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Not Dark Yet

By Scott Bradner

In yet another area technology is again outpacing the ability of society to understand and deal with its ramifications. It is getting easier for technology providers to keep track of their users. Consider these developments of the recent past.

The cashier at the airport records your license number as you exit, "for inventory purposes". Automatic toll collecting machines keep track of just when you pass by, so they can provide you with a detailed bill (and someday perhaps a speeding ticket if you took too little time to go from entrance to exit). Swisscom, the Swiss telephone company, has records detailing every move that a million of its cell phone users have made over the last 6 or more months, accurate to within a few hundred meters.. A US luxury car manufacturer advertises that with a call to their 24 hour help desk you can get directions from where you are to where you want to go; they don't happen to mention that the car is using satellites to keep track of where it is and can, upon a request via radio, report its location. The FCC is requiring all US providers of cellular phone service to be able to accurately report on the location of the origin of any cell phone call, to help support 911 emergency call centers. Fortune magazine reports that NTT in Japan has a prototype system with which they can report, on request, the location of any cell phone in their system that is turned on, down to the floor of the building that the phone is on. Many US trucking companies use radio tracking systems to monitor the location of their vehicles. This is more Orwellian than Orwell ever was.

Who is it that is the keeper of all this tracking data? In almost all cases it is private industry, a group that has not shown all that much restraint in exploiting any information they might have on individuals. This is not an area where we should be complacent and trust the good intentions of the business community. Specific and strict legislation should be quickly passed to restrict the distribution of this type of information. I doubt that congress would be willing to do the right thing, which is to require that the data be destroyed as soon as the use for which it was obtained has been fulfilled. The law enforcement people will like the idea of being able to track everyone's movements far too much for that to happen. But they should at least require a search warrant and prohibit all other distribution under threat of large fines and jail time.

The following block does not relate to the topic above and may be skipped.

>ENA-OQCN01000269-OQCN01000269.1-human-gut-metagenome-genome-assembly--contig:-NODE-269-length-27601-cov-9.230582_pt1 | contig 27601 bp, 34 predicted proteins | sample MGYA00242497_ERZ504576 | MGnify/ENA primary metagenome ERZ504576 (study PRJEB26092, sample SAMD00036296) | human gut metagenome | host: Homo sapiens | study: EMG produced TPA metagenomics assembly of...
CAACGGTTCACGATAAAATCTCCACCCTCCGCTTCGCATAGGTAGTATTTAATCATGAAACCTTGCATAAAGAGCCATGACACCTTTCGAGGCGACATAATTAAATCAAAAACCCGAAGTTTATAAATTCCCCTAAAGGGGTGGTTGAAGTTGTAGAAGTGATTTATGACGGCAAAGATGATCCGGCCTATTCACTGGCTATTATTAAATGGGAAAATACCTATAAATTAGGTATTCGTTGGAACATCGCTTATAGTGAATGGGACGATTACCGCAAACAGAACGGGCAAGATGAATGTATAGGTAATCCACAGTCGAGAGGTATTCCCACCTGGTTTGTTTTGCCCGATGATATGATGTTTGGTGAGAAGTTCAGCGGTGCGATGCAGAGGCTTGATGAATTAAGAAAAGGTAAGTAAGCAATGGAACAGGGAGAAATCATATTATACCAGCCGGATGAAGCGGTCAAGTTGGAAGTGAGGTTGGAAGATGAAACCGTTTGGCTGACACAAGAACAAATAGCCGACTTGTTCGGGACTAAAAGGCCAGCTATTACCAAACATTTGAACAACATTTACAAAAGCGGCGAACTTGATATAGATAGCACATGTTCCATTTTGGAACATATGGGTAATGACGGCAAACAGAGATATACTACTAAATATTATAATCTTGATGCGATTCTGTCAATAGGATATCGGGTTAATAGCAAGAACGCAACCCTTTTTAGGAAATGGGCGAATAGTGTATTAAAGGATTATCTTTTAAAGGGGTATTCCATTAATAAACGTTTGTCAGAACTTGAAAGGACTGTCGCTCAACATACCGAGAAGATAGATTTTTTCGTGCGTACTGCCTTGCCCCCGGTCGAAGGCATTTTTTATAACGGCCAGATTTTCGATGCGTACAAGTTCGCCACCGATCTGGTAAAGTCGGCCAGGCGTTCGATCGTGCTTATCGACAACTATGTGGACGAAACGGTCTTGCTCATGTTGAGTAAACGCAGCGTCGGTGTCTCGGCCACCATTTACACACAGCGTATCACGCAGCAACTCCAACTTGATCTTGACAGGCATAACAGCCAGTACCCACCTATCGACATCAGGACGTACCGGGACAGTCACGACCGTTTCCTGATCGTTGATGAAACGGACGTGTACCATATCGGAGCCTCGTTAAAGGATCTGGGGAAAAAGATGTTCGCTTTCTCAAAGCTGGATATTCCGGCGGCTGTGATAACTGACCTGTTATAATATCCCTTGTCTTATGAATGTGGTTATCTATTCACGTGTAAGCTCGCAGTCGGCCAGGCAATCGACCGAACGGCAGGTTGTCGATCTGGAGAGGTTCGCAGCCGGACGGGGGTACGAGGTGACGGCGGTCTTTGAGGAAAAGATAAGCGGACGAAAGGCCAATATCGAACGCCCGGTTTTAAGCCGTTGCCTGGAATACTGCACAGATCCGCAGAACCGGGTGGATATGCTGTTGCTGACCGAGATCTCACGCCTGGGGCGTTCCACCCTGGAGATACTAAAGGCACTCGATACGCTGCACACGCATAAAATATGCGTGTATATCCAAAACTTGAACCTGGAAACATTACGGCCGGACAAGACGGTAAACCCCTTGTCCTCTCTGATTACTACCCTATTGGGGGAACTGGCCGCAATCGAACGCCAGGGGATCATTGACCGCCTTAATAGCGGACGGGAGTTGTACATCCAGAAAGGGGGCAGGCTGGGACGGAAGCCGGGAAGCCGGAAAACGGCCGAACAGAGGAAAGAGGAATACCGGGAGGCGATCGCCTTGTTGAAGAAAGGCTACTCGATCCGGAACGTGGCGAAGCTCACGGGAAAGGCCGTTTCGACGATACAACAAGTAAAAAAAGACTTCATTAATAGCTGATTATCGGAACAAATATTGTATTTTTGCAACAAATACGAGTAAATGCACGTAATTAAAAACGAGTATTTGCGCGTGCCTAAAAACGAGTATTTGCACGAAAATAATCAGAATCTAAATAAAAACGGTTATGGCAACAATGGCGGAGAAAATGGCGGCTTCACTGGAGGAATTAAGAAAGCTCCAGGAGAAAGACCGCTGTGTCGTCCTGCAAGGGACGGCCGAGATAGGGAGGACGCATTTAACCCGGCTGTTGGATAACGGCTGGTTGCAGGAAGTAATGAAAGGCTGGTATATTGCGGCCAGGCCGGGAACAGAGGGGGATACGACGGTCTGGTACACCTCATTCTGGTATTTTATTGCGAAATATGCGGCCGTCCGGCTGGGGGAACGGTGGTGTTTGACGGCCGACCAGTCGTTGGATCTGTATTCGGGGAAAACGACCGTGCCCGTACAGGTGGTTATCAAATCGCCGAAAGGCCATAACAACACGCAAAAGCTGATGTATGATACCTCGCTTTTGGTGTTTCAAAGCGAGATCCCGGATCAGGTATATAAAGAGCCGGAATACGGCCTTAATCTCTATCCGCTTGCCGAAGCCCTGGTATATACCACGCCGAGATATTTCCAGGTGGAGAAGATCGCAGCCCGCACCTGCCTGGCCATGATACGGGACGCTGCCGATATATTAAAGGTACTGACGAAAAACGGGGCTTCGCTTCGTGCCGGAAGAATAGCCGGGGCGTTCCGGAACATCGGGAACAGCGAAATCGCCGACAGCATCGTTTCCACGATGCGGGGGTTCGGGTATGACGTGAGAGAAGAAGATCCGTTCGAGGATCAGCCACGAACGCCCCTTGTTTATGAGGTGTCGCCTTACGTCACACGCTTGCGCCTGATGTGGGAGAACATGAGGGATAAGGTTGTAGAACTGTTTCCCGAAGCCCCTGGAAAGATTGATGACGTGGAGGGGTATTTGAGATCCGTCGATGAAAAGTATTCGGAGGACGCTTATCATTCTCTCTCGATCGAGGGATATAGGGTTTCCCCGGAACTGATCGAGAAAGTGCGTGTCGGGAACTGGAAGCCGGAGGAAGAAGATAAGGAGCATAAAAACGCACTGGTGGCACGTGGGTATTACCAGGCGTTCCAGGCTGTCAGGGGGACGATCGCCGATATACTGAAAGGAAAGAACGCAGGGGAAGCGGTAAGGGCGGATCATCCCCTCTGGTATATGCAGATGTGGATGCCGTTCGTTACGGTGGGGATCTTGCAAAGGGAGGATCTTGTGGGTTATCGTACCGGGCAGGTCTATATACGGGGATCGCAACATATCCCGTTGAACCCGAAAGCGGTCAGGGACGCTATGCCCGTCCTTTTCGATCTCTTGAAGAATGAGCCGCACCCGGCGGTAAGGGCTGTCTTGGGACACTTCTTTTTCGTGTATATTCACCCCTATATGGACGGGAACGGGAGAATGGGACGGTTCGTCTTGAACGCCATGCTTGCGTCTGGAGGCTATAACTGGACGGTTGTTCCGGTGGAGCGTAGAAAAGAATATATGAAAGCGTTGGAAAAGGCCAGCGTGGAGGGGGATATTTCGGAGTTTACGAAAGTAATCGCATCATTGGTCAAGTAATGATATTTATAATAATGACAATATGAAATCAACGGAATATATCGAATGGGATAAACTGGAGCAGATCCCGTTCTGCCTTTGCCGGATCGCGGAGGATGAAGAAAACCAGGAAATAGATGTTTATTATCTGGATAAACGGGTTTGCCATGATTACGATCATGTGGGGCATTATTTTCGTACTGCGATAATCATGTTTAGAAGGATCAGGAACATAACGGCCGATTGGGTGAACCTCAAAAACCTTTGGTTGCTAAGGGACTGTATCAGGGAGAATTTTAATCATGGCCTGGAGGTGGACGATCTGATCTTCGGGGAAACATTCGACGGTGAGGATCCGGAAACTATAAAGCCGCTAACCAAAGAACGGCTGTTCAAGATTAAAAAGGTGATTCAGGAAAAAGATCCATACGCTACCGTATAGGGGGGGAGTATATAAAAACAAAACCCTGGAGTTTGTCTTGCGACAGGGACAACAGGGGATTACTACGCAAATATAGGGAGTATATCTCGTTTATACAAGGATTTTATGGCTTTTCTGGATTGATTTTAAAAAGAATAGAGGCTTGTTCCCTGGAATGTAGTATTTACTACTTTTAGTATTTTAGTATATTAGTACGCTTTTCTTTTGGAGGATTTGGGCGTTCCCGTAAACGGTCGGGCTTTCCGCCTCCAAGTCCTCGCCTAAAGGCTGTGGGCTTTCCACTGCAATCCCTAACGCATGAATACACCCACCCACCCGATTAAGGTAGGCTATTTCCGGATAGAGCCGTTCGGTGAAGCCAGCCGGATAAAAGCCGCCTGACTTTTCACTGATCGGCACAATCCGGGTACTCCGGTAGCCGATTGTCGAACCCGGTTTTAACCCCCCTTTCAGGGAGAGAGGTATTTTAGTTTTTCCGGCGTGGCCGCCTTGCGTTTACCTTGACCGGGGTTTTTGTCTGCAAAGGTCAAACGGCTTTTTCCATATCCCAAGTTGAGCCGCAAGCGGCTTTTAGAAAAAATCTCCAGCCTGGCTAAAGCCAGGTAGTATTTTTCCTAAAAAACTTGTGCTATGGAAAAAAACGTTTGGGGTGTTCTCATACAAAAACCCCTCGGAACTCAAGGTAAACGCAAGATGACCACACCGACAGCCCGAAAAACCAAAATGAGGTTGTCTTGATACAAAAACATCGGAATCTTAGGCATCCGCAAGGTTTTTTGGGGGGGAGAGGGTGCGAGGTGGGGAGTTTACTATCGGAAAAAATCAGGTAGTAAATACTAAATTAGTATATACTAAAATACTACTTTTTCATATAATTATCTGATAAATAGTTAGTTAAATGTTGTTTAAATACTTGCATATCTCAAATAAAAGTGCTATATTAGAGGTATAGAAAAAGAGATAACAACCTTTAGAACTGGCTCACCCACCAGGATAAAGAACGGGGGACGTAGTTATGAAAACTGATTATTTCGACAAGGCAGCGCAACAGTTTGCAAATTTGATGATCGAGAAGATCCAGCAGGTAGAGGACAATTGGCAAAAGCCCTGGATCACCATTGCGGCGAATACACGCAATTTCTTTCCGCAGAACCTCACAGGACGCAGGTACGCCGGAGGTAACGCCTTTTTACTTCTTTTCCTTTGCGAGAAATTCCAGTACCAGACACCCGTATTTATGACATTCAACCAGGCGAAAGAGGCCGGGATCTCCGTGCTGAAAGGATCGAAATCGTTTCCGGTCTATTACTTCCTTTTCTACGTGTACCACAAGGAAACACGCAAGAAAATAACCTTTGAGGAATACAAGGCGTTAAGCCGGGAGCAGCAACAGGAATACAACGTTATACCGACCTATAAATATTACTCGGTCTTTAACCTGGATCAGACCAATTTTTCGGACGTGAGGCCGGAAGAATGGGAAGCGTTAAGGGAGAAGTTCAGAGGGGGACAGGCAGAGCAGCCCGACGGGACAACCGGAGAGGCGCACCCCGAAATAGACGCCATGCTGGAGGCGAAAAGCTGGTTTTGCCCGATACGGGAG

Meanwhile there is a desire for even more location data. I was at a meeting recently where the "need" to know the physical address of all Internet users was brought up - so that the right locality can tax the user's electronic purchases.

As a balladeer recently sang "its not dark yet, but its getting there." Unfortunately, one does not need eyes all that good to see the darkness approaching.

disclaimer: Harvard is not immune, it records who enters the parking garages, so the above dim view is my own. (One awareness point if you know who the balladeer is.)